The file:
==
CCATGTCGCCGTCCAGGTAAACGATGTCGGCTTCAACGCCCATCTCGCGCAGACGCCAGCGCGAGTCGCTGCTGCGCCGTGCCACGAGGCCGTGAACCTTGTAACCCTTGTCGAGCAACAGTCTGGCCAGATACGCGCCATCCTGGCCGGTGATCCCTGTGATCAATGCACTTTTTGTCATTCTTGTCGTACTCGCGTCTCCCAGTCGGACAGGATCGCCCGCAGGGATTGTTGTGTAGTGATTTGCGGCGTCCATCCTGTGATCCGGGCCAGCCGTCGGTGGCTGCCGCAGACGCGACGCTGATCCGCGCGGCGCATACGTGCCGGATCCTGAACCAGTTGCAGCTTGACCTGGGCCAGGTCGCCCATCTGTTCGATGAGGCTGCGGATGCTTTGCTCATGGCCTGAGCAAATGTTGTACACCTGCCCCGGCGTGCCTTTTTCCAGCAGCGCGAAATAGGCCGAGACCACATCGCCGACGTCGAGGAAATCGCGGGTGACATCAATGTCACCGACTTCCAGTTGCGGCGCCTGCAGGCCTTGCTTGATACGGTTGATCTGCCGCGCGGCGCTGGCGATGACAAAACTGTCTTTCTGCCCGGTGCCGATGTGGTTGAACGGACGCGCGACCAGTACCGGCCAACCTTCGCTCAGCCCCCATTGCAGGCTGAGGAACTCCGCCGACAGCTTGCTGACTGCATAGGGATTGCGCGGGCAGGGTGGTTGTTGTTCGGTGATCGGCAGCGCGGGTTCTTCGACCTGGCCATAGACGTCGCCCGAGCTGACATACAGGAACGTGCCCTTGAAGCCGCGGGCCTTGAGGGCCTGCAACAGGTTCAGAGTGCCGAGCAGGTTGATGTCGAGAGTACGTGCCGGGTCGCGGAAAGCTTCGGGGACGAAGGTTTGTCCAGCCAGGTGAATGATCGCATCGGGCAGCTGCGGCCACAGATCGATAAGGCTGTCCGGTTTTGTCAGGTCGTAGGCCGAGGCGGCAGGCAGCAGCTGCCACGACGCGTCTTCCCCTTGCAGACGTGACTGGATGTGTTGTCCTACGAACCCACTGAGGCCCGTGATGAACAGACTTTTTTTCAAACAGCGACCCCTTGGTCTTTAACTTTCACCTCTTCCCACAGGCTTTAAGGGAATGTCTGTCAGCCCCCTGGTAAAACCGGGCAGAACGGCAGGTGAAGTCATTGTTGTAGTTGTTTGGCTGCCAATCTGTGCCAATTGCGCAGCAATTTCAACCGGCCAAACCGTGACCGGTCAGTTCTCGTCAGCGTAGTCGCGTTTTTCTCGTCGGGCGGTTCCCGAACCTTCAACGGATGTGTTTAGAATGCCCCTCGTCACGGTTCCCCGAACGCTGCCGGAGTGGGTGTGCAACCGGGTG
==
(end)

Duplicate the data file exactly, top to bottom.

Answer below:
CCATGTCGCCGTCCAGGTAAACGATGTCGGCTTCAACGCCCATCTCGCGCAGACGCCAGCGCGAGTCGCTGCTGCGCCGTGCCACGAGGCCGTGAACCTTGTAACCCTTGTCGAGCAACAGTCTGGCCAGATACGCGCCATCCTGGCCGGTGATCCCTGTGATCAATGCACTTTTTGTCATTCTTGTCGTACTCGCGTCTCCCAGTCGGACAGGATCGCCCGCAGGGATTGTTGTGTAGTGATTTGCGGCGTCCATCCTGTGATCCGGGCCAGCCGTCGGTGGCTGCCGCAGACGCGACGCTGATCCGCGCGGCGCATACGTGCCGGATCCTGAACCAGTTGCAGCTTGACCTGGGCCAGGTCGCCCATCTGTTCGATGAGGCTGCGGATGCTTTGCTCATGGCCTGAGCAAATGTTGTACACCTGCCCCGGCGTGCCTTTTTCCAGCAGCGCGAAATAGGCCGAGACCACATCGCCGACGTCGAGGAAATCGCGGGTGACATCAATGTCACCGACTTCCAGTTGCGGCGCCTGCAGGCCTTGCTTGATACGGTTGATCTGCCGCGCGGCGCTGGCGATGACAAAACTGTCTTTCTGCCCGGTGCCGATGTGGTTGAACGGACGCGCGACCAGTACCGGCCAACCTTCGCTCAGCCCCCATTGCAGGCTGAGGAACTCCGCCGACAGCTTGCTGACTGCATAGGGATTGCGCGGGCAGGGTGGTTGTTGTTCGGTGATCGGCAGCGCGGGTTCTTCGACCTGGCCATAGACGTCGCCCGAGCTGACATACAGGAACGTGCCCTTGAAGCCGCGGGCCTTGAGGGCCTGCAACAGGTTCAGAGTGCCGAGCAGGTTGATGTCGAGAGTACGTGCCGGGTCGCGGAAAGCTTCGGGGACGAAGGTTTGTCCAGCCAGGTGAATGATCGCATCGGGCAGCTGCGGCCACAGATCGATAAGGCTGTCCGGTTTTGTCAGGTCGTAGGCCGAGGCGGCAGGCAGCAGCTGCCACGACGCGTCTTCCCCTTGCAGACGTGACTGGATGTGTTGTCCTACGAACCCACTGAGGCCCGTGATGAACAGACTTTTTTTCAAACAGCGACCCCTTGGTCTTTAACTTTCACCTCTTCCCACAGGCTTTAAGGGAATGTCTGTCAGCCCCCTGGTAAAACCGGGCAGAACGGCAGGTGAAGTCATTGTTGTAGTTGTTTGGCTGCCAATCTGTGCCAATTGCGCAGCAATTTCAACCGGCCAAACCGTGACCGGTCAGTTCTCGTCAGCGTAGTCGCGTTTTTCTCGTCGGGCGGTTCCCGAACCTTCAACGGATGTGTTTAGAATGCCCCTCGTCACGGTTCCCCGAACGCTGCCGGAGTGGGTGTGCAACCGGGTG